AMOS: This is the tax collector in Mafraq, Amer al-Dughmi. When we stopped by his office, he explained his town lives with Syria's war every day swamped by rebels and refugees.

AL-DUGHMI: (Through Translator) Look, we are approximately 40 miles away from the border. So we here, daily, from 12 midnight until 3 a.m., constant barrage of bombings. And we even see the lights and the flashes from these explosions.

AMOS: Syrians fleeing the explosions have more than doubled the population. As the town filled up, some Jordanians rented their chicken coops and rooftops to refugees. International aid agencies picked up the inflated tab, says the tax collector. The high rents for every available space has driven prices out of reach for the locals.

AL-DUGHMI: (Through Translator) You basically now have a total breakdown of the economic model that we had before. And this, alongside the increasing unemployment and the increasing prices, is leading to some major problems.

AMOS: Merchants at this market complained produce prices have dropped as refugees sell free food they get from aid agencies. Jordanians are convinced Syrians have crowded them out of the local hospital. At the emergency room, Dr. Mohammed says rebels cross the border for emergency care.

DR. MOHAMMED: At the night, maybe eight patients, gunshots.

AMOS: The hospital administrator, Dr. Samir al-Mashakbey, says with all the refugees, the case load has tripled in two years.

Do you hear Jordanians now complaining about Syrians two years in?

DR. SAMIR AL-MASHAKBEY: (Through Translator) Certainly. You're talking about lots of pressure on the system. In the city, we are talking about an influx of 110,000 Syrians.

AMOS: Still, Jordanians are grateful about one thing: So far the war hasn't spilled over the border. As they look around the region, they see violence in Syria. Across the border with Iraq, a growing death count. In Egypt, Tunisia and Libya, chaotic experiments in political Islam. Many Jordanians are now more hesitant to knock the Jordanian monarchy.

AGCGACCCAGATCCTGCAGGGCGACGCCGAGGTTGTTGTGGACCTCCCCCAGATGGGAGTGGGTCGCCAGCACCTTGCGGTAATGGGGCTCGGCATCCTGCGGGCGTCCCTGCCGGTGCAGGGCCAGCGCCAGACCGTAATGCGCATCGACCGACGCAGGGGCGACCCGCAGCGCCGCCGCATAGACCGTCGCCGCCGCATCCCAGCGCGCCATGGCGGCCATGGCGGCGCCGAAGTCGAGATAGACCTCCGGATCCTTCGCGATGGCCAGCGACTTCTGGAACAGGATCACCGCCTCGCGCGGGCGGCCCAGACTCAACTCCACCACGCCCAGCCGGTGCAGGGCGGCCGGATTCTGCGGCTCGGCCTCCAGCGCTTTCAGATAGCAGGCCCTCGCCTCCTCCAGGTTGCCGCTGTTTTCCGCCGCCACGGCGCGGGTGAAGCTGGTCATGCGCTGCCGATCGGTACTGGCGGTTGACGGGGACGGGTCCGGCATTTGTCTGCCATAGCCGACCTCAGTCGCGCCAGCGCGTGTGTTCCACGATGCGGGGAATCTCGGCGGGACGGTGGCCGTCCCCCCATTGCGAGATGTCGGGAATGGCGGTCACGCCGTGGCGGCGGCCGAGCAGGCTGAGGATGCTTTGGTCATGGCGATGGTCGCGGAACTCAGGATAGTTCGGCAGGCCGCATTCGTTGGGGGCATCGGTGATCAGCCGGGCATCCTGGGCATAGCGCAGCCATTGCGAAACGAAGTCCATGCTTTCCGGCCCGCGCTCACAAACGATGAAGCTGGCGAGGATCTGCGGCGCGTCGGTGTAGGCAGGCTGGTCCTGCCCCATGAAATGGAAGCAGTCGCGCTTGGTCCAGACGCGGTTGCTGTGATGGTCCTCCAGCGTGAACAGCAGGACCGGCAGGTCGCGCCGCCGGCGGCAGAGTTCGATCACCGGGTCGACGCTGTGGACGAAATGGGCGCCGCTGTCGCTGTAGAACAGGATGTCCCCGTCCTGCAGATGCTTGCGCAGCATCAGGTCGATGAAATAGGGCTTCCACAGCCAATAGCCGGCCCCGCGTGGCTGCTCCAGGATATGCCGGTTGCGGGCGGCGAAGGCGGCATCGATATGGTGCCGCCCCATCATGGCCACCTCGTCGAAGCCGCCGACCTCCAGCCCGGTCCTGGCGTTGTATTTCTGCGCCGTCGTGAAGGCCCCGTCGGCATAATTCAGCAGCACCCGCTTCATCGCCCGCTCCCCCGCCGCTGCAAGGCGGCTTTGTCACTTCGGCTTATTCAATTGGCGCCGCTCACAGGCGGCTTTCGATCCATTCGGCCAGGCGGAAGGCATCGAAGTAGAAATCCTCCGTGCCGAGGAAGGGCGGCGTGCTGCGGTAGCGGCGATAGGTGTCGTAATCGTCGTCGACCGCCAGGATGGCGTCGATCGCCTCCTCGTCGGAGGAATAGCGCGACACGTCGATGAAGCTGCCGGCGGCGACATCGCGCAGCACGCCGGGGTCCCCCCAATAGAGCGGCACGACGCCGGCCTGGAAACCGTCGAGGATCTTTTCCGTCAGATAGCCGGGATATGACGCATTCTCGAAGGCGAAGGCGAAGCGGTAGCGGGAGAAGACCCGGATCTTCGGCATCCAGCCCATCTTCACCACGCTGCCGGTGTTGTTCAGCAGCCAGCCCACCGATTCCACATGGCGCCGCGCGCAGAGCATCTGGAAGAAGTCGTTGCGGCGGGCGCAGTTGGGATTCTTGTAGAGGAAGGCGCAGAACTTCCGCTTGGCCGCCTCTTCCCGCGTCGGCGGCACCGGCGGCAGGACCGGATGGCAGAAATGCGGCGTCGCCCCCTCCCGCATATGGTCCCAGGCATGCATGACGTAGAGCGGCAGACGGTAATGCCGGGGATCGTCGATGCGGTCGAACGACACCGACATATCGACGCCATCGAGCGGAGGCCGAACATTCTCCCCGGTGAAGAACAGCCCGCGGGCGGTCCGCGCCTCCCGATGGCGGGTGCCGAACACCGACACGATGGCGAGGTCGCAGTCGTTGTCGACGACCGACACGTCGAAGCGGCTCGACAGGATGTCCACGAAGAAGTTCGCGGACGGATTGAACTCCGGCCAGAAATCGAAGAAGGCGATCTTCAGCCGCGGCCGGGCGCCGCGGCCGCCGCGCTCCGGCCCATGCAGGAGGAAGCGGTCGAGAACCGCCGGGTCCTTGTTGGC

RAMZY MARDINI: I think Syria has been a gift in disguise for King Abdullah.

AMOS: That's Ramzy Mardini, an analyst with the Jamestown Foundation. He's based in Jordan. He's watched as regional troubles have taken the steam out of the protest movement here.

MARDINI: What do they want out of the protests? Do they want stability or democracy? It's made that choice very, very clear. I think it's actually made King Abdullah more secure in his position rather than less secure.

AMOS: Ask the guests at this dinner party outside the capital, Amman, and they'll tell you: In Jordan, at least we are safe.

NASER TAHBOUB: My name is Naser Tahboub. I am a member of the faculty of the School of International Studies at Jordan University.

AMOS: Tahboub invited some of his students and his niece, May. She's an engineer. The discussion is all politics. Should Jordan intervene in Syria? The overwhelming consensus is to stay out. Then the talk turns to Jordan's protest movement and the demands for wider democracy.

N. TAHBOUB: It is definitely the case that the mood in Jordan has changed.

AMOS: The professor says Jordanians have lost confidence in a movement that wants too much too soon.

N. TAHBOUB: Are those who are on the extreme, demonstrating, some of them at least, can they deliver? Can they do a better job? And I can tell you, there is a great deal of skepticism.

AMOS: But his niece, May Tahboub, defends a movement that represent the aspirations of a younger generation. Is Jordan really safe? Are we stable, she asks, when we have no say in how we are governed? But the threats from Syria and across other borders has changed even her calculations.

MAY TAHBOUB: We backed up not because we are against striking or talking out loud. We don't know what to do.

AMOS: Deborah Amos, NPR News.